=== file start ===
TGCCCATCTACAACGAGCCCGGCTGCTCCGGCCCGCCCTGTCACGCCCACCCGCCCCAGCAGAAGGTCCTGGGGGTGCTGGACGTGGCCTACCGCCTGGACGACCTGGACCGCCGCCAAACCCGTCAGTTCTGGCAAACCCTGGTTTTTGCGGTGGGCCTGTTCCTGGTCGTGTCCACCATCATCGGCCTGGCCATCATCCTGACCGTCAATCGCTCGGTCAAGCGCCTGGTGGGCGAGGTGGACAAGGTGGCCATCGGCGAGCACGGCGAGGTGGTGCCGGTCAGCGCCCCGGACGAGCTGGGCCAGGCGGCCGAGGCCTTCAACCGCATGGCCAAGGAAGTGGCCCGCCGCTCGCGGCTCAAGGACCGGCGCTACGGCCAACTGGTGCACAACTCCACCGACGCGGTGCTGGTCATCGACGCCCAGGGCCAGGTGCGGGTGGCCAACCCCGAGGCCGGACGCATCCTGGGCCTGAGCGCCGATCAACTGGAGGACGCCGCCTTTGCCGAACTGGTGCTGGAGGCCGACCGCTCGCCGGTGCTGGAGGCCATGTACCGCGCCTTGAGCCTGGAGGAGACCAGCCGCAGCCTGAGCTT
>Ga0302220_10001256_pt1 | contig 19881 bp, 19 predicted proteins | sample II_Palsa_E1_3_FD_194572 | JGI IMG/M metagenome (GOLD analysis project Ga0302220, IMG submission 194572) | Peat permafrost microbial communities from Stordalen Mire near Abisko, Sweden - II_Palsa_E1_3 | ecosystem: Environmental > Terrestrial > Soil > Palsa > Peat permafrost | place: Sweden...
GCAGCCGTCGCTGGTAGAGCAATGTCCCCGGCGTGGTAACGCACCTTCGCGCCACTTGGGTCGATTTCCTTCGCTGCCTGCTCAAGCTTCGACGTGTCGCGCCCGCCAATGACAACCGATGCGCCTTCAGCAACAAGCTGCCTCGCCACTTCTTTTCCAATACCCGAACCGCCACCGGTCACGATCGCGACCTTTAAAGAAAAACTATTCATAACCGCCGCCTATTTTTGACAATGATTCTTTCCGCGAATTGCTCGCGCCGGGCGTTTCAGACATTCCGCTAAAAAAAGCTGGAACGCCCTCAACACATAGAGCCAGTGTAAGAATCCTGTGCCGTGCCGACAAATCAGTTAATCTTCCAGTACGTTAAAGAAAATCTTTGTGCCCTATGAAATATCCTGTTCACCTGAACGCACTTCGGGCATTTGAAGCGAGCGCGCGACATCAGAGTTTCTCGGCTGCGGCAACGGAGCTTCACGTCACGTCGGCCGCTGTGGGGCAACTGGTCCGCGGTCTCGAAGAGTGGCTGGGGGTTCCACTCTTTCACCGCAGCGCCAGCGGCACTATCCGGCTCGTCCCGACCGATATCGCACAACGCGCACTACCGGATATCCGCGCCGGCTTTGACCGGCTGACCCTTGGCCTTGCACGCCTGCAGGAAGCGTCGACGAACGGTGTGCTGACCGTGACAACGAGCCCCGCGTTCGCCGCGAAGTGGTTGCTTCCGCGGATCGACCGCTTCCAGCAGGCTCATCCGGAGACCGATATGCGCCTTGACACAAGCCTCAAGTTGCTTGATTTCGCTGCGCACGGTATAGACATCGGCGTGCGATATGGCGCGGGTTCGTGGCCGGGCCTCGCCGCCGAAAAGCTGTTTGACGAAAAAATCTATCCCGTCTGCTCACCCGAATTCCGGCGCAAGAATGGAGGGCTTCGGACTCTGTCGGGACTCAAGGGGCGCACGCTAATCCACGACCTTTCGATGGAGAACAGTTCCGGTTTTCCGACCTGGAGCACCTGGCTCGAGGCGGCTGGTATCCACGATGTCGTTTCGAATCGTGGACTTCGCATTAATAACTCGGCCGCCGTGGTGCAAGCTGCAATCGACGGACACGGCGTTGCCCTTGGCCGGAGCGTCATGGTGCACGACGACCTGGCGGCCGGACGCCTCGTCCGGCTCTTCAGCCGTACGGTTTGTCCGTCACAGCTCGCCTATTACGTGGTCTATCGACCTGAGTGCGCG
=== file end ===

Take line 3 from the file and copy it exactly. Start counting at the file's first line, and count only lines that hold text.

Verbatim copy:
GCAGCCGTCGCTGGTAGAGCAATGTCCCCGGCGTGGTAACGCACCTTCGCGCCACTTGGGTCGATTTCCTTCGCTGCCTGCTCAAGCTTCGACGTGTCGCGCCCGCCAATGACAACCGATGCGCCTTCAGCAACAAGCTGCCTCGCCACTTCTTTTCCAATACCCGAACCGCCACCGGTCACGATCGCGACCTTTAAAGAAAAACTATTCATAACCGCCGCCTATTTTTGACAATGATTCTTTCCGCGAATTGCTCGCGCCGGGCGTTTCAGACATTCCGCTAAAAAAAGCTGGAACGCCCTCAACACATAGAGCCAGTGTAAGAATCCTGTGCCGTGCCGACAAATCAGTTAATCTTCCAGTACGTTAAAGAAAATCTTTGTGCCCTATGAAATATCCTGTTCACCTGAACGCACTTCGGGCATTTGAAGCGAGCGCGCGACATCAGAGTTTCTCGGCTGCGGCAACGGAGCTTCACGTCACGTCGGCCGCTGTGGGGCAACTGGTCCGCGGTCTCGAAGAGTGGCTGGGGGTTCCACTCTTTCACCGCAGCGCCAGCGGCACTATCCGGCTCGTCCCGACCGATATCGCACAACGCGCACTACCGGATATCCGCGCCGGCTTTGACCGGCTGACCCTTGGCCTTGCACGCCTGCAGGAAGCGTCGACGAACGGTGTGCTGACCGTGACAACGAGCCCCGCGTTCGCCGCGAAGTGGTTGCTTCCGCGGATCGACCGCTTCCAGCAGGCTCATCCGGAGACCGATATGCGCCTTGACACAAGCCTCAAGTTGCTTGATTTCGCTGCGCACGGTATAGACATCGGCGTGCGATATGGCGCGGGTTCGTGGCCGGGCCTCGCCGCCGAAAAGCTGTTTGACGAAAAAATCTATCCCGTCTGCTCACCCGAATTCCGGCGCAAGAATGGAGGGCTTCGGACTCTGTCGGGACTCAAGGGGCGCACGCTAATCCACGACCTTTCGATGGAGAACAGTTCCGGTTTTCCGACCTGGAGCACCTGGCTCGAGGCGGCTGGTATCCACGATGTCGTTTCGAATCGTGGACTTCGCATTAATAACTCGGCCGCCGTGGTGCAAGCTGCAATCGACGGACACGGCGTTGCCCTTGGCCGGAGCGTCATGGTGCACGACGACCTGGCGGCCGGACGCCTCGTCCGGCTCTTCAGCCGTACGGTTTGTCCGTCACAGCTCGCCTATTACGTGGTCTATCGACCTGAGTGCGCG